Easy-to-Do Beadwork: Jewelry, Flowers and Other Projects

Easy-to-Do Beadwork: Jewelry, Flowers and Other Projects

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Easy-to-Do Beadwork: Jewelry, Flowers and Other Projects by Joseph Leeming, Jessie Robinson

A terrific crafting pastime to practice alone or in groups, beading is not only a pleasant hobby, it's also a fun way to earn some extra money. In this handy, abundantly illustrated guide, readers will find scores of delightful project ideas: handbags, earrings, trinket boxes, mosaic pictures, brooches, miniature furniture, dress decorations, and window shade pulls, to name only a few.
While the author's examples may appeal to many adult crafters, the simple instructions make it easy for even grade-schoolers to create attractive items such as necklaces, rope bracelets (currently very popular), greeting cards, belts, and rings. Additional chapters list interesting new ways to use beads in other crafts, such as embroidery, crochet work, and weaving. A final chapter identifies a variety of bead types (cork, acorn, macaroni, rose petal, spool, and more). Simple directions and easy-to-master techniques make this a book that will be treasured by hobbyists and serious crafters alike.

Product Details

ISBN-13: 9780486446080
Publisher: Dover Publications
Publication date: 12/19/2005
Pages: 96
Product dimensions: 6.48(w) x 9.18(h) x 0.26(d)

Read an Excerpt

Easy-to-Do Beadwork

Jewelry, Flowers and Other Projects


By Joseph Leeming, Jessie Robinson

Dover Publications, Inc.

Copyright © 1982 Joseph Leeming 3d, Una M. Leeming, and Avery Leeming Nagle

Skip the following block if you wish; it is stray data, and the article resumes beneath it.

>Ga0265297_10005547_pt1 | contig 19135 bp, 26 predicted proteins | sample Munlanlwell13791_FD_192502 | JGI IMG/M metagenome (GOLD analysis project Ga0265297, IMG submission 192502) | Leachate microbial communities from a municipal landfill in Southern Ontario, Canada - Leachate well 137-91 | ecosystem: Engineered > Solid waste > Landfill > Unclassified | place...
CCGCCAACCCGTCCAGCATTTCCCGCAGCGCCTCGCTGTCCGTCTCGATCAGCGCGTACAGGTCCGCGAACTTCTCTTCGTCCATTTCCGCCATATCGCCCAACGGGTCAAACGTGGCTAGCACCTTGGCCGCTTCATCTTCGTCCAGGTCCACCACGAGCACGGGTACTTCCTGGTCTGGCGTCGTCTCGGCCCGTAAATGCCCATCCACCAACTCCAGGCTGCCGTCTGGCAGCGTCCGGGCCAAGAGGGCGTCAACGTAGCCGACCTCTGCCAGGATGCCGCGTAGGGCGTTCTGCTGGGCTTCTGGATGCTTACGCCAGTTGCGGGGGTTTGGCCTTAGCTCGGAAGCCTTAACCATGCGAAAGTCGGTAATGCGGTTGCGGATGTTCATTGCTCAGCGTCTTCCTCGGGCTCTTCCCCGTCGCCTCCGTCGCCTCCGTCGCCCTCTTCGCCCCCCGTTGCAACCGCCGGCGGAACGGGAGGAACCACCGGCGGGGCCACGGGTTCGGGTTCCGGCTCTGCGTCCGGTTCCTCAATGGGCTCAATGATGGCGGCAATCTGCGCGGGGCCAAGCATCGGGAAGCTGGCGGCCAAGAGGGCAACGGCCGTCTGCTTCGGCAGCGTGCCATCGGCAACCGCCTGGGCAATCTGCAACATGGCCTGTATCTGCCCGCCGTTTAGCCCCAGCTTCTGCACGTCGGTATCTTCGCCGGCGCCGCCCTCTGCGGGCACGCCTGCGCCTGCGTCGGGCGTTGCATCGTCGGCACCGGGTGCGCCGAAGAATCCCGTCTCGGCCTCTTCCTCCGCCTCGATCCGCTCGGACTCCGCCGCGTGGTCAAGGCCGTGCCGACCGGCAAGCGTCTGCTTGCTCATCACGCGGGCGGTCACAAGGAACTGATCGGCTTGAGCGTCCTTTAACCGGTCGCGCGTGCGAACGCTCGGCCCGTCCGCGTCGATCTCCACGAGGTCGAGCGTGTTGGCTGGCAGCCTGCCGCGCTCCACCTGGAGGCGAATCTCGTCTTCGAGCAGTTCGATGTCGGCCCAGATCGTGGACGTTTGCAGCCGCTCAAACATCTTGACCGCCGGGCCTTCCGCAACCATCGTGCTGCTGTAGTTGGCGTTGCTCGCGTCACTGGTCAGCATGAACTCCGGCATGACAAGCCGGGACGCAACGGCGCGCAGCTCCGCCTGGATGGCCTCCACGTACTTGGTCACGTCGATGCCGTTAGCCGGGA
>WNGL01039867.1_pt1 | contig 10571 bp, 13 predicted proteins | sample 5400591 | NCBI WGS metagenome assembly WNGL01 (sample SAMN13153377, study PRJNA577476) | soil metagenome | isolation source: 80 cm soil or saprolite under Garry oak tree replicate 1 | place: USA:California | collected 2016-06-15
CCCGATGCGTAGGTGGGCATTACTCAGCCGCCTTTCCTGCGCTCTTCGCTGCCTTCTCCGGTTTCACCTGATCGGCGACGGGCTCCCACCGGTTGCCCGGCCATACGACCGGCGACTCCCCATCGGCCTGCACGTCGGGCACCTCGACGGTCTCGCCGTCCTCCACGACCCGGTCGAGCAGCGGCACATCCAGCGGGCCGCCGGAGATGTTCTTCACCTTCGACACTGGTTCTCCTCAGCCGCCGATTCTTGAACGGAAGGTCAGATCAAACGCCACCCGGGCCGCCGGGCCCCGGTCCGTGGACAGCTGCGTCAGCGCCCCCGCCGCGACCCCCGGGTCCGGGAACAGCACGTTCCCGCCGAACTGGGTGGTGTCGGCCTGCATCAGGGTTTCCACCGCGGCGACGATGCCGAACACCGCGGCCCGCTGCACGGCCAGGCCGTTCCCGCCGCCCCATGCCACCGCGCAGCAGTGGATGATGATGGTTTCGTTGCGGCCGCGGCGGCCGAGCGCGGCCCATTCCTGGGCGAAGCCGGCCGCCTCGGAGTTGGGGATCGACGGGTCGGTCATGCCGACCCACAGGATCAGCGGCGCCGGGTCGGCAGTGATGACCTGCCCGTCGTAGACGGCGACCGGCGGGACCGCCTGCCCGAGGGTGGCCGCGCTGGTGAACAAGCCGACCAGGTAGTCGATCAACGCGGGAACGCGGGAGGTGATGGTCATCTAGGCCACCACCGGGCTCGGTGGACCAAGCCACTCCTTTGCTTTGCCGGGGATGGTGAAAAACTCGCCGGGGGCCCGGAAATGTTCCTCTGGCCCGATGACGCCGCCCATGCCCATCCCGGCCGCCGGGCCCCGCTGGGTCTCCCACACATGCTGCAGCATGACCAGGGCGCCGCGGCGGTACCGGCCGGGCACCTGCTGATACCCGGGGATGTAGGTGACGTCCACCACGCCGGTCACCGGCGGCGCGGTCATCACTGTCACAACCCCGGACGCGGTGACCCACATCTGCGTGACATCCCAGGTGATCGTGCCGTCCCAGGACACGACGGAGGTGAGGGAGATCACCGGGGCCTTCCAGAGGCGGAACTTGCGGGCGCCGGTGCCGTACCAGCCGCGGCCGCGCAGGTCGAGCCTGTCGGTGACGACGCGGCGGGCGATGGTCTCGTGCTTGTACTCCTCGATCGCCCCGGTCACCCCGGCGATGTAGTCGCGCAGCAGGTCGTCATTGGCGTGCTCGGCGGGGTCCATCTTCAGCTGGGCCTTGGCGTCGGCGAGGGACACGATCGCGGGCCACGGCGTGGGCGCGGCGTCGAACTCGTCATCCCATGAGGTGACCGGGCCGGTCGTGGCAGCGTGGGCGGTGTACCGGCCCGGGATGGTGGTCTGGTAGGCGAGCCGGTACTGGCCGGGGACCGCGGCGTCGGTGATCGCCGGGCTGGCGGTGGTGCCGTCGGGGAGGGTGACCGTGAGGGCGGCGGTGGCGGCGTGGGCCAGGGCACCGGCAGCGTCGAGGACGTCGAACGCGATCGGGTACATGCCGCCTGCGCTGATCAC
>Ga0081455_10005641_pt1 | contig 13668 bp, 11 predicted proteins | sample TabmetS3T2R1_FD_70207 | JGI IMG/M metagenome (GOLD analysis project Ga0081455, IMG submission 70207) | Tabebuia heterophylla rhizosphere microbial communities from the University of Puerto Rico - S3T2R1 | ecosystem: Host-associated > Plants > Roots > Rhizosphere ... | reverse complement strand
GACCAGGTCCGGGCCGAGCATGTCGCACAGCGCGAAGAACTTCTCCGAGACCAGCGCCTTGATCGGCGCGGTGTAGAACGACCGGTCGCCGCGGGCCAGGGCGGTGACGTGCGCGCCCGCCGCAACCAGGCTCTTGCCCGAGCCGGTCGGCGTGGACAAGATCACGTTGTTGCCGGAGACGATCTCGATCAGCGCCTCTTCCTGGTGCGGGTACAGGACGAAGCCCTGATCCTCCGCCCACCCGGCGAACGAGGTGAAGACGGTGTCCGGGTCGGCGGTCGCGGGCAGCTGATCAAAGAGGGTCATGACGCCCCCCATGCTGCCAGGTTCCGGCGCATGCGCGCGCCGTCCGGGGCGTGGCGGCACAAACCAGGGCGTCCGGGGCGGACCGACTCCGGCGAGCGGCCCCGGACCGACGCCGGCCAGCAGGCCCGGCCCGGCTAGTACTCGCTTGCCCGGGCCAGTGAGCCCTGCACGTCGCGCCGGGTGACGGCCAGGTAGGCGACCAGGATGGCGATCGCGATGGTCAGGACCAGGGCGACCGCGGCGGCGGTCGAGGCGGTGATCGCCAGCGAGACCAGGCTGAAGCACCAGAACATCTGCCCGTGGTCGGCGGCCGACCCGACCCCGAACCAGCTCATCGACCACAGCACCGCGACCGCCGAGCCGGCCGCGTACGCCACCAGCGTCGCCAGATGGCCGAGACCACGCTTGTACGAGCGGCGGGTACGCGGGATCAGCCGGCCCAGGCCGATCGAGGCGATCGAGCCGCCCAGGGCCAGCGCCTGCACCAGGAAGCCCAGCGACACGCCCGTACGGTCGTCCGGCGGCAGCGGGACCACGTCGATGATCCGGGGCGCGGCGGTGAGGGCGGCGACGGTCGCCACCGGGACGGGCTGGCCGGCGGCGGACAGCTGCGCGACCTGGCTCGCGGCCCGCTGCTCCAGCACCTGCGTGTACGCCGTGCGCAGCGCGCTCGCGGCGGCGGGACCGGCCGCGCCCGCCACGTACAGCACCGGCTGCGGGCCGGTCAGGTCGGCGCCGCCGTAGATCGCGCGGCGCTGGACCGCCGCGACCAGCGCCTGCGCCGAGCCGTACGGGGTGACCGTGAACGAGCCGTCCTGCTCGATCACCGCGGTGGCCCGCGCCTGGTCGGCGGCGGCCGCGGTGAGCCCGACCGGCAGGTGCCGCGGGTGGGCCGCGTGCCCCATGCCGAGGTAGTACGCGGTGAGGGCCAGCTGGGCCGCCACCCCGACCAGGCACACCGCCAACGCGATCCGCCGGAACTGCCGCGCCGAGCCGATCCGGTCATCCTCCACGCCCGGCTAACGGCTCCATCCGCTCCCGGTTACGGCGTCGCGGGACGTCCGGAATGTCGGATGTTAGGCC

All rights reserved.
ISBN: 978-0-486-14786-4



CHAPTER 1

TYPES OF BEADS

While there is an almost limitless variety of beads, the principal kinds used in most beadwork are of a few well-known types.

Seed beads are small round beads about 1/8 inch in diameter, smooth and uniform in size. They are made in almost 350 different colors and shades, and are used for all kinds of woven work, for dress embroidery, and for beaded bags. Other, larger beads are also used for bags.

Cut-lined and luster beads are about the same size as seed beads, but are made of clear glass and are usually six-sided. This gives them a rough surface and more sparkle than seed beads. The lined beads are lined with silver or gold. They are not used for weaving, but are good for necklaces and any decorative work that calls for small beads. These are sometimes called embroidery beads. They are made in about 400 different colors.

Embroidery cut beads or "Charlottes" are much smaller than seed beads and have facets instead of being smooth-sided. They are chiefly used by professional workers for very finely made handbags.

Bugle beads are made of colored glass and are cylindrical in shape. Their length varies from about 1/8 inch to nearly ½ inch. They are useful for making bead flowers and figures, necklaces and bracelets, dress ornaments and bead furniture.

Tile beads are also cylindrical in shape, but are quite large, measuring about ¼ inch wide and ¼ inch high. As a rule, they are made of porcelain. They are used chiefly for making tile bead table mats and coasters, baskets, boxes and belts.

Round wooden beads are very attractive and brightly colored. They come in different sizes, from about ¼ inch in diameter up to ½ inch or more. They are very good for making belts, necklaces, bracelets and handbags, and for decorative work.